Take a look at the membership of the PFDJ, the membership of every Eritrean opposition group, and the support base and the writers of Eritrean websites—government, opposition, independent and confused alike.  And then compare them to our writers, supporters and donors and it is not even close. has succeeded where everyone else has failed: it reflects the entire spectrum of Eritrea.  They don’t.  We are sorry if this appears rude or insulting, but facts must be pointed out. This being the case, we find it a bit rich to receive lectures on diversity from individuals whose circle of friends is no different from that of their immediate families.

So far, there have been two reactions to the diversity of this website. Those who are intellectually honest have, over the years, grudgingly admitted that this is indeed the case. Those who are dishonest have attempted to describe this website as Islamist or pro-ELF, etc, in a futile effort to marginalize it. They believe that if the executive of an institution is a Muslim then, by definition, it cannot be progressive, modern, or secular but must be a closeted or declared jihadist, Islamist, separatist, tibalist institution. They have been doing it to us since 2000 (borrowing language straight from the pages of Nihnan Elamanan by the way) and their routine failures do not seem to have dissuaded or discouraged them. On the contrary, they have developed a strange addiction to failure. Well, every age must bring out its Sisyphus who love rolling up a rock up a hill only to see it rolling down, and why should we deny them their hobby?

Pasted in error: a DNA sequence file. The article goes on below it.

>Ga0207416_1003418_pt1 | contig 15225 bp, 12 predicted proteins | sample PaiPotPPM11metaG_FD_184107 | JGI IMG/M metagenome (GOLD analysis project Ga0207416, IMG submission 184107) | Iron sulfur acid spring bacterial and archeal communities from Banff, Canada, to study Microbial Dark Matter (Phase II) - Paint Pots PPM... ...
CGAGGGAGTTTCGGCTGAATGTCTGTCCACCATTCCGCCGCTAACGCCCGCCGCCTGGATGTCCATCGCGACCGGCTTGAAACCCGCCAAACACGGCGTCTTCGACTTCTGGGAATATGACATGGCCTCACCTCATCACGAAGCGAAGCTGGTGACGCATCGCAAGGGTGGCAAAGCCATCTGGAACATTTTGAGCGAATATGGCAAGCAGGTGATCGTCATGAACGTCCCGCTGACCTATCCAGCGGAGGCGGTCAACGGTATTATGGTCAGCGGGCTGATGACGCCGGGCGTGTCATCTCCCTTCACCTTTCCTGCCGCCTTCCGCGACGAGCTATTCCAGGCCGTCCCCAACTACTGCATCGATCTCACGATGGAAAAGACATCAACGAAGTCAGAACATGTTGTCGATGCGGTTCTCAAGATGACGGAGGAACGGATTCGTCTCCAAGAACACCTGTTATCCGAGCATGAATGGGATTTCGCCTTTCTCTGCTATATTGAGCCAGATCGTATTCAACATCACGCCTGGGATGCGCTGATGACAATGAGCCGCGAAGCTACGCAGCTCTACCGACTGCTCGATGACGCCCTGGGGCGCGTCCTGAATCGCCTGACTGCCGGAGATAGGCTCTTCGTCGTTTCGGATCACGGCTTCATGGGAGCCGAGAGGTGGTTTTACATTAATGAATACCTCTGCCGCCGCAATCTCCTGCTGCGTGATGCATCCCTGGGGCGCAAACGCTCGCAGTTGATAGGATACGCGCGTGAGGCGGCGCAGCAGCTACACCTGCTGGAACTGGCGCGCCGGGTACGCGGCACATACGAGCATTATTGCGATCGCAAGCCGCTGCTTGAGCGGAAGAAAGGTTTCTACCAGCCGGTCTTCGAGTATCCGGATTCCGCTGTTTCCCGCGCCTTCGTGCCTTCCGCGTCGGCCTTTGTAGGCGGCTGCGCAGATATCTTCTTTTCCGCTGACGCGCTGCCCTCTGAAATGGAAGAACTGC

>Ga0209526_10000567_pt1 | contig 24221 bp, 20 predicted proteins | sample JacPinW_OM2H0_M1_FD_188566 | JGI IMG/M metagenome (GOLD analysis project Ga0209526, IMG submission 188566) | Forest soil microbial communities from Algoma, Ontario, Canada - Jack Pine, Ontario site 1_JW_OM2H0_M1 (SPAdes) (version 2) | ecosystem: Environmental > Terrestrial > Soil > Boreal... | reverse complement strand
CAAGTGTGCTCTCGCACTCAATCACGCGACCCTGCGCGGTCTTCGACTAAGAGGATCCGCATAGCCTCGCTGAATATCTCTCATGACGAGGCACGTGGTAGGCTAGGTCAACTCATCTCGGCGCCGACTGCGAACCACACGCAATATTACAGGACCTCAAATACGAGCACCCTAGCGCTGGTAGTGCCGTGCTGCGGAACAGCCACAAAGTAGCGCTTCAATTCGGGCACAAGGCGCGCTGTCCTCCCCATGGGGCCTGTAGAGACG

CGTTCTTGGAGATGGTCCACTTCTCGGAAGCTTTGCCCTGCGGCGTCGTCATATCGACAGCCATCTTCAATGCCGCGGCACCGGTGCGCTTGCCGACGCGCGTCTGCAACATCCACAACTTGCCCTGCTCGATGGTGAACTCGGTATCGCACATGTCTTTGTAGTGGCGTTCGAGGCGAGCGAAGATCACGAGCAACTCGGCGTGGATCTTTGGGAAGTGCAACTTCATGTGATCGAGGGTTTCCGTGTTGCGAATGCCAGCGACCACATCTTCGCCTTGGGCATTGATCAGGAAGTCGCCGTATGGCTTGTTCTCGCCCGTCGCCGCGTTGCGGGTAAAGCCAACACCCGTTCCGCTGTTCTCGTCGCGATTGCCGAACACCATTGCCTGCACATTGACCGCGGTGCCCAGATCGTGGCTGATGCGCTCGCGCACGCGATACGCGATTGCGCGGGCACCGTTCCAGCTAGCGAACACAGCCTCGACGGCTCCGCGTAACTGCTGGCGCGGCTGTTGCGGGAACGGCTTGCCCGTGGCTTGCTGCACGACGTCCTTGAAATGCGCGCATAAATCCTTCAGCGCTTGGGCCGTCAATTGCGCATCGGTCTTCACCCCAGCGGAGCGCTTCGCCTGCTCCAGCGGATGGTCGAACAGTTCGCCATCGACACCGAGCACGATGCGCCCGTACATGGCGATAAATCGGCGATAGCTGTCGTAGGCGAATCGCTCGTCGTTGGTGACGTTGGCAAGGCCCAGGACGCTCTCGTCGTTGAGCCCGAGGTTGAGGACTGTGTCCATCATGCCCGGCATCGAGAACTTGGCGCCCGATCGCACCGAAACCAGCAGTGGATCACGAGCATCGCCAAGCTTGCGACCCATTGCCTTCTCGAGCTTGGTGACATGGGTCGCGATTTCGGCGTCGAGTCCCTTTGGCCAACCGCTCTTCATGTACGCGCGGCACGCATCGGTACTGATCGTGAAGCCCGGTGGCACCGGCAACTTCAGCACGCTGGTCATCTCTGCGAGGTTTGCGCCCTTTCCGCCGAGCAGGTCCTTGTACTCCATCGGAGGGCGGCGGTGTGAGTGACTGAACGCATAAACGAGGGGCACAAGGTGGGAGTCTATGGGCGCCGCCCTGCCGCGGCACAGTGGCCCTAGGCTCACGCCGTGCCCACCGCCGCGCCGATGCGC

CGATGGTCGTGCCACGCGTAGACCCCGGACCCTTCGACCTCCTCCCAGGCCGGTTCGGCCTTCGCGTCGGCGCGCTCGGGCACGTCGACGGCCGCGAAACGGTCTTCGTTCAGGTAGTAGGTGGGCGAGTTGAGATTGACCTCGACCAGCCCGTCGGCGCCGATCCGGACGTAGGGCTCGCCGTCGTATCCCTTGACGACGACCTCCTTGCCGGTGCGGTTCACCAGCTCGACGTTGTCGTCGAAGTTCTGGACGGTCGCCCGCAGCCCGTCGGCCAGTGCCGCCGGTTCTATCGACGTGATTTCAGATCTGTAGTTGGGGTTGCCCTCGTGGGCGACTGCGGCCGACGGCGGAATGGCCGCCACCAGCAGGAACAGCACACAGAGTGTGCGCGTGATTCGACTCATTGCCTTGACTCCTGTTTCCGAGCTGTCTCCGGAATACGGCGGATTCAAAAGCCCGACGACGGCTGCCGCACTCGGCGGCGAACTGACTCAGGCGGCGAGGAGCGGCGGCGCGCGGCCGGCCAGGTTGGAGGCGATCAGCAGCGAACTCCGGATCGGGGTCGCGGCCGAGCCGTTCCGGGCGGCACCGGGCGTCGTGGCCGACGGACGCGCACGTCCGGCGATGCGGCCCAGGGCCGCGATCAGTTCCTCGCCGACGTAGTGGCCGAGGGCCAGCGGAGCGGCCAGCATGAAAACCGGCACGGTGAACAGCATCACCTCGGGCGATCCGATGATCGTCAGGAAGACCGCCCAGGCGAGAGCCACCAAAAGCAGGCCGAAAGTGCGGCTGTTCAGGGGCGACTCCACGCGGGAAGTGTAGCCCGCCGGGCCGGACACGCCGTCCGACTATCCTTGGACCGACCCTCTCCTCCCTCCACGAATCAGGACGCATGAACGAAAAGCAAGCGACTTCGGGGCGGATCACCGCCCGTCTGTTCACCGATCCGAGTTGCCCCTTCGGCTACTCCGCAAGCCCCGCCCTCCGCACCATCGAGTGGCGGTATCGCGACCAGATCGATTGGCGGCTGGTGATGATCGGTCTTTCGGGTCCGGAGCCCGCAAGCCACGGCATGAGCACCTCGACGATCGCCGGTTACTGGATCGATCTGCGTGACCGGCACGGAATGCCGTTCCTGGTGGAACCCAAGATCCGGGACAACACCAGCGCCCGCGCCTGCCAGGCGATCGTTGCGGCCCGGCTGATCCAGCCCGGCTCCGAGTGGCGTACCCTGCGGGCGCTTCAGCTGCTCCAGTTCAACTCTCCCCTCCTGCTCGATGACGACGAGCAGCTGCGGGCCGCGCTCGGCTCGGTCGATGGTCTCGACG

2.    Freedom of Speech: This website (and are the only two media outlets that publish opinions they do not necessarily agree with. You will not find this in the government websites, in the opposition websites and in the confused websites.

This is why many of our critics assume that articles which we publish are those which wear our imprint or approval.

The fact is that the only thing we are looking for in an article is that it express a point of view, hopefully intelligently, and that it not be a retread which has already been, or will be, published elsewhere.

Those who are intellectually honest will admit, even if grudgingly, that this website hosts some of the more intelligent, more original, more provocative, more insightful commentary that is to be found in the Eritrean media.